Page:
According to How To Help Children with Common Problems by Charles E. Schaefer, Ph.D., and Howard L. Millman, Ph.D., “Selfish people are overly or exclusively concerned with themselves. They concentrate on their own well-being or pleasure without regard for others. Self-centered people are concerned with their individual desires rather than the interests of society and they appear to be relatively independent of outside influence. Their outlook or perspective is limited to concern with their own activities or needs.” Personality traits such as these are generally looked upon as undesirable and unacceptable.
Indicators of Self-Centeredness and Selfishness
- Low productivity.
- Few moral values.
- Poor self-concept.
- Negative view of others.
- Difficulty relating to peers.
- Lack of group belonging.
Steps To Overcoming Self-Centeredness and Selfishness
- Accept: Children who are accepted and loved by others feel good about themselves. Showing your child that you accept him for his strengths and weaknesses will help him develop empathy for others. Communicate to your child that he is loved whether he behaves properly or improperly. When your child accepts himself, there will be no need to develop a self-centered lifestyle.
- Give: Give your child responsibilities in the home. Responsibility is a natural method of experiencing and learning empathy. Responsibility for the care of a pet is an excellent experience for those in early childhood. Make sure the duties are age appropriate. Have your child help a younger sibling with certain things or assign her household chores. Doing chores teaches children that they are responsible for performing tasks that are important for the welfare of the group. Of course, don’t overburden your child with responsibilities.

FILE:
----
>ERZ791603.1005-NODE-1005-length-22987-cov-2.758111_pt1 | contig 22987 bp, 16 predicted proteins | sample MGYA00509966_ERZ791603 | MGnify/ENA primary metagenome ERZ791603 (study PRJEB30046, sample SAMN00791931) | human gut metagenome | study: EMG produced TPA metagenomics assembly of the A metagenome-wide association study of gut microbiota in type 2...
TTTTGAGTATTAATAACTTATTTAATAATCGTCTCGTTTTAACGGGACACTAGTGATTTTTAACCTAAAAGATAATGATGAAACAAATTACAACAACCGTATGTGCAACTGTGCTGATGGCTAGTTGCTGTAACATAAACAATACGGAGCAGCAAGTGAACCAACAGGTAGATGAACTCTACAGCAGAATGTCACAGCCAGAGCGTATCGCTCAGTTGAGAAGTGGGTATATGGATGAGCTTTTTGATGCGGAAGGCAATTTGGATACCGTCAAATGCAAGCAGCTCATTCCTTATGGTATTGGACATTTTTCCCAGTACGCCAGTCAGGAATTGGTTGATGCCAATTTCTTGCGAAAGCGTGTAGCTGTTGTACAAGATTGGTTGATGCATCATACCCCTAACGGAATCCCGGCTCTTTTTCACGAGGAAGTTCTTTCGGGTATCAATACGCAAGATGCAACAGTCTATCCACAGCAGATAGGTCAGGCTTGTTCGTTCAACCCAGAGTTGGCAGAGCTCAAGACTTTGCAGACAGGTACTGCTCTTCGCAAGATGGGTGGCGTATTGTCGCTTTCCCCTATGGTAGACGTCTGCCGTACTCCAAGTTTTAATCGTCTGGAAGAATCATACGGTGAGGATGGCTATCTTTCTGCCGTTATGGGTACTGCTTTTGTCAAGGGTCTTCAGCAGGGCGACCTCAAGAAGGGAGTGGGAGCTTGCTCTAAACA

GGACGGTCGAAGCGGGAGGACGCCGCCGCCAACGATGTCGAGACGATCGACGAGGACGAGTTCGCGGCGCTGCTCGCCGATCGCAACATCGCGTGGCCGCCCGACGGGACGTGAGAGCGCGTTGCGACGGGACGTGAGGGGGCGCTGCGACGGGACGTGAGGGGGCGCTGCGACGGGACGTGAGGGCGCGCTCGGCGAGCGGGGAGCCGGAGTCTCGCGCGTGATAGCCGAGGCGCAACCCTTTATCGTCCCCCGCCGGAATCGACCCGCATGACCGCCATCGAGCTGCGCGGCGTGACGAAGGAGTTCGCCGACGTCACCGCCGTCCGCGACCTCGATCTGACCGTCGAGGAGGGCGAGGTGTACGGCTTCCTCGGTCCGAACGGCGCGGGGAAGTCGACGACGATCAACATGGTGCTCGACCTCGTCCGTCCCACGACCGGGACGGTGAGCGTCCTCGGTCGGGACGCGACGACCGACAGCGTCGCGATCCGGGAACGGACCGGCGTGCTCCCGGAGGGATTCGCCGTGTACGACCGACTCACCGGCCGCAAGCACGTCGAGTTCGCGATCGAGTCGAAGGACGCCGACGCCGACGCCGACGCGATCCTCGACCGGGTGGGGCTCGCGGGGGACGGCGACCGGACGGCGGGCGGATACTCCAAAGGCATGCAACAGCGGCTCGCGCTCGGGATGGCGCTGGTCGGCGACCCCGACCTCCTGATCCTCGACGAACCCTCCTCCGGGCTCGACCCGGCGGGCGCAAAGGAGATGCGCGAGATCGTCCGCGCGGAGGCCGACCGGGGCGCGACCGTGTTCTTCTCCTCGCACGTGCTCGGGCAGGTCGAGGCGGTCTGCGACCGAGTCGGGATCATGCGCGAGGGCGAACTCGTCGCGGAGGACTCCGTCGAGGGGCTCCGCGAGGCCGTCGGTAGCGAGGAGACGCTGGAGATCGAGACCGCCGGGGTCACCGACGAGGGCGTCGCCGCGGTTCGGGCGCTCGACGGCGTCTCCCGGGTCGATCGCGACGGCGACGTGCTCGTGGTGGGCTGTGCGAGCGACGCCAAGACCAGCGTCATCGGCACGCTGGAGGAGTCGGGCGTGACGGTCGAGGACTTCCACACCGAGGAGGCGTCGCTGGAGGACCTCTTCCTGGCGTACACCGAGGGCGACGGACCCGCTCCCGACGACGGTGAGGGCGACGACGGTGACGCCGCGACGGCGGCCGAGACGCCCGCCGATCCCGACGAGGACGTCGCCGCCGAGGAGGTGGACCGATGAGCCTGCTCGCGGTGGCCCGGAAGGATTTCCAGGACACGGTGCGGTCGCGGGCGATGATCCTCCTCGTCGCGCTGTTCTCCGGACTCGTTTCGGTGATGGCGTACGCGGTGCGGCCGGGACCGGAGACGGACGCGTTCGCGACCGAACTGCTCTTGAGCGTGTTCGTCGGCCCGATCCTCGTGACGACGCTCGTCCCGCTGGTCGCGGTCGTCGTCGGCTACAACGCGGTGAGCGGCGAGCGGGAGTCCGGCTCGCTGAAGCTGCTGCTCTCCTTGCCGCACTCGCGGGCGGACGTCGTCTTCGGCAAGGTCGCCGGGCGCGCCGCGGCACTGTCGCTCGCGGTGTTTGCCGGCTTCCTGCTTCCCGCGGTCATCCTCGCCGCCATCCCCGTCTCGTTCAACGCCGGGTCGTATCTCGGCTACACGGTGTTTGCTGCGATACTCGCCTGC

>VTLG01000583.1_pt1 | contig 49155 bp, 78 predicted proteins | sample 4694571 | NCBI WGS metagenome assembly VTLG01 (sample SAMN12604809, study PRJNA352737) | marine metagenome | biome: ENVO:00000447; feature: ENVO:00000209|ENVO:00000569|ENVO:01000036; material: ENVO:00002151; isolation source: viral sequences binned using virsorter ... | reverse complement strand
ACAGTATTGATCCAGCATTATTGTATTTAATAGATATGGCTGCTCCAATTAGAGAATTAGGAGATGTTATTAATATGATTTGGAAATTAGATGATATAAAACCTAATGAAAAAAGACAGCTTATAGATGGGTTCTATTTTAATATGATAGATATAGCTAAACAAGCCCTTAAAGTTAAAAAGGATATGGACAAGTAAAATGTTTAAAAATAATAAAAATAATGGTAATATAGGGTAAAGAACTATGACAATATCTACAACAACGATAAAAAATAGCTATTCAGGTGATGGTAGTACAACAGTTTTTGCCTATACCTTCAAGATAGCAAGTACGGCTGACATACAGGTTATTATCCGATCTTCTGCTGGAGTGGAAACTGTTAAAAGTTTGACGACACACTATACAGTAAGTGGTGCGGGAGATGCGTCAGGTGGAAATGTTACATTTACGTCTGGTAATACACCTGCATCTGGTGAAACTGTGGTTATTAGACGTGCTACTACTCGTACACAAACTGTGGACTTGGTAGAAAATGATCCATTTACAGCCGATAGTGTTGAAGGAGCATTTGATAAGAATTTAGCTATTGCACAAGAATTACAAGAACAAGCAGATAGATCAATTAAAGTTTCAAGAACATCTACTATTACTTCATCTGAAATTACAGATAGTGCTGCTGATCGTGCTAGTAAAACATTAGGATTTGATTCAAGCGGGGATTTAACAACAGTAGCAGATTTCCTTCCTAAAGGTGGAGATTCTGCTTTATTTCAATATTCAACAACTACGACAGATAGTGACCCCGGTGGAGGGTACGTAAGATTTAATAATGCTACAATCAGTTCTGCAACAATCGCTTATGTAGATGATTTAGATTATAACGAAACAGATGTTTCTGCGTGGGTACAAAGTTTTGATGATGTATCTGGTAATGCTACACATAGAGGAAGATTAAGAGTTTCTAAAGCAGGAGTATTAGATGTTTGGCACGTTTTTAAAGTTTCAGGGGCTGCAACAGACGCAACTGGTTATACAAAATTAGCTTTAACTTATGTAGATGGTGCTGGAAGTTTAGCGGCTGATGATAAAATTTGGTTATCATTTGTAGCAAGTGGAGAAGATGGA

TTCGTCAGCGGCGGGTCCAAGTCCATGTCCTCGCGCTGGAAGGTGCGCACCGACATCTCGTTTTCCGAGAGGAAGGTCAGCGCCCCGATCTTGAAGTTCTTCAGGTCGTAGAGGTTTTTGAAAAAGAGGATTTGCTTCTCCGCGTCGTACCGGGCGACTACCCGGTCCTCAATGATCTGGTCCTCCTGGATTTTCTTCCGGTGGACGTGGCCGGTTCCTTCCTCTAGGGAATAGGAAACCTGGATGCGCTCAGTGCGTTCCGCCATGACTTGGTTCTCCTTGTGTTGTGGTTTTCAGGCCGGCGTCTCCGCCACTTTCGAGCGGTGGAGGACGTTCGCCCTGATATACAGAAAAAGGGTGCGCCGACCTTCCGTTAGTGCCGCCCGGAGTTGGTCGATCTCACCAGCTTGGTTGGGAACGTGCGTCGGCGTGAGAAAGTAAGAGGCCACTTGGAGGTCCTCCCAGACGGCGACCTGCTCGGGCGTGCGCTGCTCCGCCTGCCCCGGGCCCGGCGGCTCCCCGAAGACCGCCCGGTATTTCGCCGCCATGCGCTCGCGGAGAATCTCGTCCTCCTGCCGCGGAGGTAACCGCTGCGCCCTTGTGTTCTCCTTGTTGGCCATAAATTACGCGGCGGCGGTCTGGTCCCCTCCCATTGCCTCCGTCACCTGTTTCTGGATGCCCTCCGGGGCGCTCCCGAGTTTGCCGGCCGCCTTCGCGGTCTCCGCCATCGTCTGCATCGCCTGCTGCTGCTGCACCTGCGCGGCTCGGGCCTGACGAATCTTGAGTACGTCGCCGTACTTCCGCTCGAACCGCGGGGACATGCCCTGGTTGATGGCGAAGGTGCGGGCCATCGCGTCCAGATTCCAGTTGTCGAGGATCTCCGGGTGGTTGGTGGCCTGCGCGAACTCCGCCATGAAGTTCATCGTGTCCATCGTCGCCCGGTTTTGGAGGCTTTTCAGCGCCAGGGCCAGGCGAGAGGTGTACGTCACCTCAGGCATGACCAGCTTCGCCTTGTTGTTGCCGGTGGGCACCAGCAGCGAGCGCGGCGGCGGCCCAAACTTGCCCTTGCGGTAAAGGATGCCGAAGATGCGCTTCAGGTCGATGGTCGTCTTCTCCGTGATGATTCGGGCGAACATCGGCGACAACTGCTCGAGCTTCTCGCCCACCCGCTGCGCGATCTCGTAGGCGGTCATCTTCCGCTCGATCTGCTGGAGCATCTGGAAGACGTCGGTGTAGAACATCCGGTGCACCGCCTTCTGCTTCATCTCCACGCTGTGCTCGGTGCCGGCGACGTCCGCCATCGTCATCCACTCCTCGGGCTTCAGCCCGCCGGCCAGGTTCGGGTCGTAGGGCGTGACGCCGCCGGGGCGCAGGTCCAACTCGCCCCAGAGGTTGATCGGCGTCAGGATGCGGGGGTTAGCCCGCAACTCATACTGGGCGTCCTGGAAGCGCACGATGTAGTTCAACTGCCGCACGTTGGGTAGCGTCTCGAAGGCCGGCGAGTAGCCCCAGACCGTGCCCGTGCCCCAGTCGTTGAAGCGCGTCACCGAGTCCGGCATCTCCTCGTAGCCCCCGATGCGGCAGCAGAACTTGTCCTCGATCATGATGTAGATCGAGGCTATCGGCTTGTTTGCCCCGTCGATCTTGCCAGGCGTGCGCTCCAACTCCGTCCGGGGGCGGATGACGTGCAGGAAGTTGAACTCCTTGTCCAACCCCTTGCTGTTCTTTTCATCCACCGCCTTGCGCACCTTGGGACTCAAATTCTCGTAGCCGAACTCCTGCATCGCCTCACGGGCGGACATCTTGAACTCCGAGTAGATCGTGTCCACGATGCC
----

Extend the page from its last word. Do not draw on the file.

- Promote: The most direct way to prevent selfishness is to promote self-acceptance. Making your child feel adequate and secure will help him feel worthwhile. Children who accept themselves as worthwhile individuals feel safe and can naturally care about the welfare of others because they are not preoccupied with their own self-doubts.
- Share: Sharing your time, energy, and abilities with others are clear illustrations of a non-selfish approach to others. Giving of yourself is generally reciprocal. The person you help often expresses gratitude, which leads you to feel good.
Schaefer, C. E., Ph.D. and H. L. Millman, Ph.D. (1981). How To Help Children with Common Problems. New York: Litton Educational Publishing.